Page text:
Are Mobile Apps the Future of Audiology?


According to WHO statistics, over 5% of the world’s population – approximately 466 million people – suffer from disabling hearing loss. While there are many different causes and forms of hearing loss, the critical factor in treating hearing loss is identifying and diagnosing it in the first place.

One of the most common methods is through Pure Tone Audiometry. Traditionally, this kind of test is administered by an audiologist in a controlled acoustic environment. The test is carried out with an audiometer and then the results are fed into specialised software for analysis. However, the widespread nature of mobile devices has opened up the possibility for audiometric tests to be carried out with mobile apps. But how viable is this compared to traditional audiometric methods?

There’s no shortage of ‘hearing test apps’ on both Android and iOS, although a significant percentage of these are consumer focused apps that aren’t clinically validated. These kind of apps can vary hugely in accuracy and are generally designed for entertainment rather than for use in a serious medical context. However, on the other end of the scale there are a number of apps intended for use by audiology professionals to carry out audiometric tests and actually diagnose hearing loss. Using apps like these for audiometry has a several advantages over traditional methods.

Advantages of Audiometry Apps

Firstly, audiometry apps can provide users with pre-screening as they are able to download the app and take the test at home without needing to book an appointment with an audiologist. In this case the audiometry app doesn’t replace a full test, but instead acts as a way for users to find out whether a full audiometry test might benefit them. Specsavers have built an app with this purpose in mind. Their Hearing Check App is intended to quickly determine the user’s level of hearing loss and advise them as to whether they would benefit from a full hearing test in store. Apps like this can serve as lead generation tools for hearing clinics as potential patients can use a free pre-screening audiometry app at home which may lead them to book an appointment with an audiologist.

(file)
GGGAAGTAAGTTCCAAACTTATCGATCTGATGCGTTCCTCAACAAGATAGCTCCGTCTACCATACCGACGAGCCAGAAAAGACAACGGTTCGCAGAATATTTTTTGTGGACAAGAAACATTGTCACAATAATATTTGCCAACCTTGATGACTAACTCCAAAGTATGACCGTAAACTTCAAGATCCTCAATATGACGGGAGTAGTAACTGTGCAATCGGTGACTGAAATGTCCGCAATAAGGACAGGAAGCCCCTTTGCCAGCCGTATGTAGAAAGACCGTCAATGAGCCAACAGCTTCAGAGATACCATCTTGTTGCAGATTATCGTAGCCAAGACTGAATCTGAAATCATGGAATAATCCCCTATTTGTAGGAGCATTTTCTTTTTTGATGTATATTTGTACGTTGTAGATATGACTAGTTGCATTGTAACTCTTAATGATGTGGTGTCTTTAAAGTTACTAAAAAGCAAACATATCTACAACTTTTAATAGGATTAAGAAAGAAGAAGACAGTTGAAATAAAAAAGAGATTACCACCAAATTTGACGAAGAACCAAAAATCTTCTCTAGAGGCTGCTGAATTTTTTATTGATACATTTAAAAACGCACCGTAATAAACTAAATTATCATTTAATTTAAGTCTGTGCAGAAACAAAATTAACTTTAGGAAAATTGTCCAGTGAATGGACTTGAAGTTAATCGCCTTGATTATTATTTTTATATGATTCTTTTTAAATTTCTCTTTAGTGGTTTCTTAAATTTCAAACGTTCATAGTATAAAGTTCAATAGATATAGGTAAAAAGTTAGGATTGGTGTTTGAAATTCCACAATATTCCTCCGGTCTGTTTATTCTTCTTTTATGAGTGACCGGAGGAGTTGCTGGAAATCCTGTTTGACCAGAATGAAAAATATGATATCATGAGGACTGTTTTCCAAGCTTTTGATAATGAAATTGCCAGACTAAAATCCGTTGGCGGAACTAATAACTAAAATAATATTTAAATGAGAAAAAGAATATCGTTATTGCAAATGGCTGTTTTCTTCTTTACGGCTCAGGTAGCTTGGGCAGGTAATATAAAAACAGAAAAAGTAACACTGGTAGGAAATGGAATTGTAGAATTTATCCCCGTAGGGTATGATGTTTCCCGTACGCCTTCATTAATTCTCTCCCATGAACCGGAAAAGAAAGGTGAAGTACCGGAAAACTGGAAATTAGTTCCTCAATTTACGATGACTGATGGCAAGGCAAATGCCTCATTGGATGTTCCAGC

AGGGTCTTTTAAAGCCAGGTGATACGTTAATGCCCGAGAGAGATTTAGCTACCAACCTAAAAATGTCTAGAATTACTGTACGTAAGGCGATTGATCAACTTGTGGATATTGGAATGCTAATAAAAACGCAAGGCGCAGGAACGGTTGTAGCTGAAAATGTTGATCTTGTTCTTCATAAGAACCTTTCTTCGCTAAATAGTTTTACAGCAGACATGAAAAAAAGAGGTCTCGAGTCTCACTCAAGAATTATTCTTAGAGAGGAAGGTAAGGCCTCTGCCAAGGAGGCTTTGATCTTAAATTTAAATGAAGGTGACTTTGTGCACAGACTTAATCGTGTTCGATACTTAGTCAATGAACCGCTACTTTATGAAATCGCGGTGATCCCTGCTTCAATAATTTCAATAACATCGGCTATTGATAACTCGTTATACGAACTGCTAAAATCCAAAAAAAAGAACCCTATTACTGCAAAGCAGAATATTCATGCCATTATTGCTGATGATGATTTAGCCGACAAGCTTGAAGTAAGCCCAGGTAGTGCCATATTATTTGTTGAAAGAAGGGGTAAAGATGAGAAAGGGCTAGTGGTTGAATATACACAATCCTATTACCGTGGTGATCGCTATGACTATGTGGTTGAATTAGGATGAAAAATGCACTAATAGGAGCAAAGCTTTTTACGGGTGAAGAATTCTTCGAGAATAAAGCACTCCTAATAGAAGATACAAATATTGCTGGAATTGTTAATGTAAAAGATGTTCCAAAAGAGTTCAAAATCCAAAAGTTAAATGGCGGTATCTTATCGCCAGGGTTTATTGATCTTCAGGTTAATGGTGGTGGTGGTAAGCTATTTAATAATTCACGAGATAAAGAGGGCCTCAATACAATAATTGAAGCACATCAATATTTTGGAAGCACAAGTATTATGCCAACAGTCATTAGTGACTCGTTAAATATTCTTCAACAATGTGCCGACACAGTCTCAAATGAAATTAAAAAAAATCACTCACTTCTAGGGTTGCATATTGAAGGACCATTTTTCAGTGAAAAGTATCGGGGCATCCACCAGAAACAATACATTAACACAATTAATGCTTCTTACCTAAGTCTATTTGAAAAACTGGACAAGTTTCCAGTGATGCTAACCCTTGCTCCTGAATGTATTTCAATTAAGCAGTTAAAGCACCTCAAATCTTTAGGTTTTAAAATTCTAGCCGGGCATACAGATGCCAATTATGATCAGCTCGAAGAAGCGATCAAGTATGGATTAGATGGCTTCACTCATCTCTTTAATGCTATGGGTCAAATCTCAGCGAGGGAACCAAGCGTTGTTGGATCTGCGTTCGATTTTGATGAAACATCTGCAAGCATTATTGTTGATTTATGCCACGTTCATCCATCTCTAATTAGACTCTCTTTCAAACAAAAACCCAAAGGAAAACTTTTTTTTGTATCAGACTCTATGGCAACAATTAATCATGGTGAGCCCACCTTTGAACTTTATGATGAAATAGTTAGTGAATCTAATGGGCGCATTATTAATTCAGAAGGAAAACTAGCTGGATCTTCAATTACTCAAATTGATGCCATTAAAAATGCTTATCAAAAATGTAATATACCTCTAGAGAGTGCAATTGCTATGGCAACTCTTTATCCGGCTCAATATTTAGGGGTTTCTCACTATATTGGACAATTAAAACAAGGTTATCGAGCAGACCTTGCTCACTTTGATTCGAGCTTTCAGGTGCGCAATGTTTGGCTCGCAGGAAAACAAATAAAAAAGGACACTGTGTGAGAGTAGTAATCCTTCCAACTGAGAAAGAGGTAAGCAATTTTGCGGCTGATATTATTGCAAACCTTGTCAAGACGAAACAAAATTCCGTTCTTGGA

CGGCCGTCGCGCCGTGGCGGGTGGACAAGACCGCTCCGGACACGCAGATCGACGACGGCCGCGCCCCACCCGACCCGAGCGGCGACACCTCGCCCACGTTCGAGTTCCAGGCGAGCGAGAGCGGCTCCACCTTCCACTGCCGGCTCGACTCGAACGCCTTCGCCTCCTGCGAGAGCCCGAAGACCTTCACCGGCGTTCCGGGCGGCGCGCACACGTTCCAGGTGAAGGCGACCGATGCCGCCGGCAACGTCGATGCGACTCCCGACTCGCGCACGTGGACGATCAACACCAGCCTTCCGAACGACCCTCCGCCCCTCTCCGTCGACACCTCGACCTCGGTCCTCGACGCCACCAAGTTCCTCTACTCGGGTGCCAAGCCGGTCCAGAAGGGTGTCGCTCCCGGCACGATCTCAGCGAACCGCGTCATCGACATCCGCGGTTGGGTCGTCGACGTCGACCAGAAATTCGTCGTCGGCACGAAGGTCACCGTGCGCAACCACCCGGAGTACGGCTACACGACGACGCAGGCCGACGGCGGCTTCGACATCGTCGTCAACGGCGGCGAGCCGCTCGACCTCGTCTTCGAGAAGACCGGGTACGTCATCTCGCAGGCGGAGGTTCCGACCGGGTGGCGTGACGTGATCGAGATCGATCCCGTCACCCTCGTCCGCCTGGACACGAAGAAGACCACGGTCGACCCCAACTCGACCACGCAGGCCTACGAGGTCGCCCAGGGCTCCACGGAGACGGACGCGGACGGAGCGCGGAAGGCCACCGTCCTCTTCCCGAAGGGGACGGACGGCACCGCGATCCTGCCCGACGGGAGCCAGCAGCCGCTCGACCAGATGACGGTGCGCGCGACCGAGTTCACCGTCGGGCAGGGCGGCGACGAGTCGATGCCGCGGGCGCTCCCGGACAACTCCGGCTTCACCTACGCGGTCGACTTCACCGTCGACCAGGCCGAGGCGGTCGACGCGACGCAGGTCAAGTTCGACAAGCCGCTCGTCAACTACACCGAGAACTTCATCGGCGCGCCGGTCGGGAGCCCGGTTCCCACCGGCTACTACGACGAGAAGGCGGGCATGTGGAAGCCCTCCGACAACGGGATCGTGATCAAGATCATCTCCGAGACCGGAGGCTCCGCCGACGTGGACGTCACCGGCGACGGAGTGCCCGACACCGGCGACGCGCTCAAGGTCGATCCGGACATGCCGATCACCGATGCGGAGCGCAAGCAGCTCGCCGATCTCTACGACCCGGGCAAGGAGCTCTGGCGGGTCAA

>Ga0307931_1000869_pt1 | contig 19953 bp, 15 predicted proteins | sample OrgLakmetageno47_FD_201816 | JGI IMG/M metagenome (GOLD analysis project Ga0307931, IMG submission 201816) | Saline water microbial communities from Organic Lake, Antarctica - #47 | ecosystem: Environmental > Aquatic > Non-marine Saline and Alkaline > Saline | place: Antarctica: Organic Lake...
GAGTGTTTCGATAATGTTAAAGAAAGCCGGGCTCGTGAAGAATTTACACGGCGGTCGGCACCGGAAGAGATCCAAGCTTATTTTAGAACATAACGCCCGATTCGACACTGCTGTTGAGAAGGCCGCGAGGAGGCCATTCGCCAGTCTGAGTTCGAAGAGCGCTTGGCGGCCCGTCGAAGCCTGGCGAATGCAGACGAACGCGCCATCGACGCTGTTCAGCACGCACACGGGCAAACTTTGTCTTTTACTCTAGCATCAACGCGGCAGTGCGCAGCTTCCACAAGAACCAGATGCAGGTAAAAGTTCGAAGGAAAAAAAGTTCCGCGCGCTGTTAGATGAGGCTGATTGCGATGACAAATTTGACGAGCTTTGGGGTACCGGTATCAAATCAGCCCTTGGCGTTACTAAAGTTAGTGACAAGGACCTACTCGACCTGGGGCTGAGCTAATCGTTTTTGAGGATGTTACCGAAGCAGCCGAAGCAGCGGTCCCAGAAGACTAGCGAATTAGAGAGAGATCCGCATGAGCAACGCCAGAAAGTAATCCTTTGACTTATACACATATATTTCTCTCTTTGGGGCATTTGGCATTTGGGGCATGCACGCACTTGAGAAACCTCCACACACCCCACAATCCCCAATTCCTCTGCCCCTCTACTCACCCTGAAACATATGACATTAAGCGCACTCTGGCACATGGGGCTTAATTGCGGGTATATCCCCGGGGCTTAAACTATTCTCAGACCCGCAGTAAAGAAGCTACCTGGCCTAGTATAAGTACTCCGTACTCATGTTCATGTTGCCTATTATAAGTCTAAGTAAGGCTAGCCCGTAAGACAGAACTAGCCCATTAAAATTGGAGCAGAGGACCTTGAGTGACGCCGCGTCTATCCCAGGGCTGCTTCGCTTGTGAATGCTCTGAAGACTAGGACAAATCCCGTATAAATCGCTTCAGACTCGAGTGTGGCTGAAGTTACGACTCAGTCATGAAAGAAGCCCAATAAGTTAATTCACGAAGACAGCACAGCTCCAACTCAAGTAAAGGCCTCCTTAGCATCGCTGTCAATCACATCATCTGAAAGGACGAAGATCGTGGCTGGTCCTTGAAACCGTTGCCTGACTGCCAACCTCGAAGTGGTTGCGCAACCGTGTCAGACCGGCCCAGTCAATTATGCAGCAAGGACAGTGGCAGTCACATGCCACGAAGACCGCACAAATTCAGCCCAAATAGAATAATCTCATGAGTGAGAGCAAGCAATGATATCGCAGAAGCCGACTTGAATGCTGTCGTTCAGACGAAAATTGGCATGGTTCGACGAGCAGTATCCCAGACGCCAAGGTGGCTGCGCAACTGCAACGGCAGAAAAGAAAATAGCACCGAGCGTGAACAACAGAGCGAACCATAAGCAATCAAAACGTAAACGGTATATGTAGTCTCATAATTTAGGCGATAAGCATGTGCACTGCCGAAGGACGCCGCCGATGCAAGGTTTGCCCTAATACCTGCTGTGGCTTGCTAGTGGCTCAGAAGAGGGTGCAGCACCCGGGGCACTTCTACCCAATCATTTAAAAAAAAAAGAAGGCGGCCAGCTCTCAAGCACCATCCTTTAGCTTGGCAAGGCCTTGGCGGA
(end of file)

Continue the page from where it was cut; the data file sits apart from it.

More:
Audiometry App

Audiometry apps can also make financial sense for medical professionals for a number of reasons. For a start, the apps are significantly cheaper than buying specialised audiometry equipment and training people to use it. Additionally, as hearing loss isn’t a life-threatening condition, many areas don’t have the resources to offer audiometric tests. Where this is the case, a mobile app would facilitate tests being carried out without the need for a trained specialist.

Challenges of Audiometric Apps

However, audiometric apps aren’t without their challenges. While the test can be taken in the comfort of the app user’s home, it’s important that they are taking the test in an appropriate environment. For example, excessive ambient noise can impact the app user’s ability to hear the test and can cause inaccurate results. Normally background noise is eliminated by administering the test in an audiometric booth, but someone taking the test at home doesn’t have this luxury.

Another issue is that Pure Tone Audiometry is carried out with headphones, but if the user is taking the test outside of the controlled conditions of an audiologist’s office, they’ll likely be using their own headphones or earbuds. Obviously different listening devices have different frequency responses. Ultimately, this means that someone’s test results could vary depending on what headphones they’re using. There are far too many different models of headphones available for an app to take all possibilities into account. Often the apps are designed to account for some of the more popular headphones and earbuds, for example Apple’s EarPods are often one of the profiles used by audiometry apps. However, if the user owns an obscure pair of headphones, or their headphones aren’t of a good enough quality this can lead to inaccurate test results.



While there are plenty of audiometry apps out there, SHOEBOX is a good example of how mobile can be used in professional audiometry. Marketing itself as ‘the first clinically validated automated iPad Audiometer’, SHOEBOX currently has three different apps: SHOEBOX QuickTest, SHOEBOX Audiometry Standard Edition and SHOEBOX Audiometry Pro Edition.

The QuickTest app is intended as a self-administered test to generate new patients for hearing clinics. The app carries out a quick test that is simply designed to advise the user as to whether or not they would benefit from a full hearing test. The Standard Edition of the app is designed as a user-friendly audiometer intended for use by non-audiologists to carried out tests outside of a specialised sound booth. In contrast, the professional version of the app is intended for use by audiologists and ENT physicians and contains a number of advanced features including SRT/SDT testing and speech discrimination testing.

SHOEBOX proves that a clinically validated app built by developers with knowledge of audiology in audiometry is more than capable of replacing traditional audiometric methods. Considering the advantages of using a mobile app, such as the cost and accessibility, we could well see audiometric apps have the potential to be a dominant force in modern audiology.